While Holsclaw will remain with the district until the end of the current school year, the process of finding a replacement will begin next week. The Bardstown Board of Education will hear from representatives of both the Kentucky Association of School Administrators and the Kentucky School Board Association about the services those organizations can provide in assisting with the superintendent search and selection. Those presentations will take place at the board’s regularly scheduled meeting at noon Jan. 16.

“Our board has been extremely proactive,” Holsclaw said, and the current plan is to potentially have a new superintendent in place by mid-April, which is around the same timeline as Nelson County Schools.

On a personal level, Holsclaw said the new superintendent should be someone who understands, values and respects the tradition of the school district and what those who have served it have accomplished in 110 years.

“I’m standing on the shoulders of so many great leaders, school board members and educators in this district over the years,” he said.

With more than a decade dedicated to the system, Holsclaw said he is leaving behind a wonderful school community. What makes a good school system is not academics or athletics, Holsclaw said, “It’s about relationships that we build with each other.”Brent Holsclaw, the superintendent of Bardstown City Schools, announced Tuesday afternoon his intention to retire at the end of the current school year. In a formal letter to the members of the Bardstown Board of Education, Holsclaw thanked the board for the tremendous support they have provided him during his tenure as superintendent.

"Together we have worked to ensure our Independent School System has a future that will be as stellar as its past," Holsclaw told the board members, according to a press release. "We have done this by maintaining and nurturing our rich tradition of Excellence, Innovation, and Diversity.  I am excited about what lies ahead for Bardstown City Schools and look forward to watching it continue to flourish in the future."

Holsclaw has served as superintendent for the city school district for the past 13 years. In the release, Jennifer Shrewsbury, incoming school board chair, said the board has had a solid working relationship with Holsclaw "and together have accomplished a great deal, including district-wide accreditation and achieving Kentucky Distinguished District status in 2016," she said. "Our goal with the upcoming search for a new superintendent for Bardstown City Schools will be to conduct the search in a very transparent manner with input from parents, staff, and community members."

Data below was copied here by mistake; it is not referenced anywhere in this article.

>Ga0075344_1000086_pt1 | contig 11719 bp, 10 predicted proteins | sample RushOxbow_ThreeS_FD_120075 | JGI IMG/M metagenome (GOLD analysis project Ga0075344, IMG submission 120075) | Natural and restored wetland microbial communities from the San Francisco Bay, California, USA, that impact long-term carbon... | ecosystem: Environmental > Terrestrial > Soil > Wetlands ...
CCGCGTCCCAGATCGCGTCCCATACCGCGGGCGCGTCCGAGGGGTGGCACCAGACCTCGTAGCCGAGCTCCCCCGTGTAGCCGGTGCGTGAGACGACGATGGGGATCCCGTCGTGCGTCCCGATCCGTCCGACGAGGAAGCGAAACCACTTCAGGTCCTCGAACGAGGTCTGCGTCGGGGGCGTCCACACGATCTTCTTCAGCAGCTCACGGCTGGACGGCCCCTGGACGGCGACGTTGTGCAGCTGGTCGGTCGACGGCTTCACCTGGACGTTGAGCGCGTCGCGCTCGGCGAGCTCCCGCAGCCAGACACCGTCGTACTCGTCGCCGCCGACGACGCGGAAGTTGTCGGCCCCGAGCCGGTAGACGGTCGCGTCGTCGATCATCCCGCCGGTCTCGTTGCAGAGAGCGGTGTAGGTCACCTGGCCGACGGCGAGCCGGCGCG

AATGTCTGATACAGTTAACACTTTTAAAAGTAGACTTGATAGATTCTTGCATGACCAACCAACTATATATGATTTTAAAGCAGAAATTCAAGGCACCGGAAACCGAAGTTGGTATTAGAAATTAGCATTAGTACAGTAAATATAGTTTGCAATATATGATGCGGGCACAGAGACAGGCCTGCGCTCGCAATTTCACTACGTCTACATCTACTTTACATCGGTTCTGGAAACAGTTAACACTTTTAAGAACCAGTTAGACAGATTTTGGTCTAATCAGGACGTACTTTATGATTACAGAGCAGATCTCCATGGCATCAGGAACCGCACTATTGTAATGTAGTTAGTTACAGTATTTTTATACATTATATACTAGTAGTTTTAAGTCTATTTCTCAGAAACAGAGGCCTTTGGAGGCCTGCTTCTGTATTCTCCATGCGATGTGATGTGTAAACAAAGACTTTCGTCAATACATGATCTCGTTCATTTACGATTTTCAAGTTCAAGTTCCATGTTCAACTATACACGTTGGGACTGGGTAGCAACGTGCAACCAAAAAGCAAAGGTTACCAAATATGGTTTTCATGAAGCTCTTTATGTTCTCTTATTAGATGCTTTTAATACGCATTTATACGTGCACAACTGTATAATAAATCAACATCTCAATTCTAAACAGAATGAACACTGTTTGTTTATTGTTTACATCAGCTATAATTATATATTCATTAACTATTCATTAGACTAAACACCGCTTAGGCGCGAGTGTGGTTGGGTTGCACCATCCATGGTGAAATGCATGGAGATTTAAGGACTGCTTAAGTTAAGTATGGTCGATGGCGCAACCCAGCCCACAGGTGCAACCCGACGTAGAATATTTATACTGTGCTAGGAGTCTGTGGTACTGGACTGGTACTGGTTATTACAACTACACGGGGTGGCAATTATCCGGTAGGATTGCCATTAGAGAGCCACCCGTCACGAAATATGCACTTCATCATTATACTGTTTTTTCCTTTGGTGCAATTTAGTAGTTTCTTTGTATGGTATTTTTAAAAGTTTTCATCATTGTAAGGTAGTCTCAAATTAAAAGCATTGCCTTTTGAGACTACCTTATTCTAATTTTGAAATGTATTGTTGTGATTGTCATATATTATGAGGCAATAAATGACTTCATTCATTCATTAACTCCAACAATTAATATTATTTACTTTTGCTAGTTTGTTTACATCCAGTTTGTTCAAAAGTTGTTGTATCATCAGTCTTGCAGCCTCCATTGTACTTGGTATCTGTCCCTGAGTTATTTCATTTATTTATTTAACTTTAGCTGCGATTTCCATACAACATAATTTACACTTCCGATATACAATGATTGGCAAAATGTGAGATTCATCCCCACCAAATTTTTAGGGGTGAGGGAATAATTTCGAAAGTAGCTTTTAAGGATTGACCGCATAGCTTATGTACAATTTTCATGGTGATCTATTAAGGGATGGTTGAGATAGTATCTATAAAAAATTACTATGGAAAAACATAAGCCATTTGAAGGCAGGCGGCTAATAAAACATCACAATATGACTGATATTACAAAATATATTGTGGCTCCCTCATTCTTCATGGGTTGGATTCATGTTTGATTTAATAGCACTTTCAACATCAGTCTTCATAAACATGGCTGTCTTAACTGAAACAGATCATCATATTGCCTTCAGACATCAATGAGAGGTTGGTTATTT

With Holsclaw's retirement, both the Bardstown City Schools and Nelson County Schools will enter a year with new top district leadership. Nelson County is currently in the processes of searching for a new superintendent, with plans to have the position filled by April.

The start of the search for Bardstown will begin with the board choosing an organization to help facilitate the process, which will be done at their regularly scheduled Jan. 16 school board meeting.  A representative from the Kentucky Association of School Administrators (KASA) and the Kentucky School Board Association (KSBA) will be at that meeting to inform school board members of the services their organizations provide to school districts in superintendent selection so that the board can make an informed decision.

According to the release, Holsclaw has devoted 34 years to public education in Kentucky. He was raised in Hardin County and graduated from East Hardin High School.  He continued his studies at Berea College earning his bachelor's degree in Business Management and Education in 1983. Holsclaw earned a master's degree in 1989 and in 1995 he earned a degree in School Administration at Western Kentucky University. He began his educational career as a teacher and coach and later served as a school counselor, assistant principal and served in the capacity of principal at both the middle and high school levels. In 2005, he was named superintendent of Bardstown City Schools, succeeding Dr. Robert Smotherman.

In its 110-year history, Bardstown City Schools has had only eight superintendents, according to the release.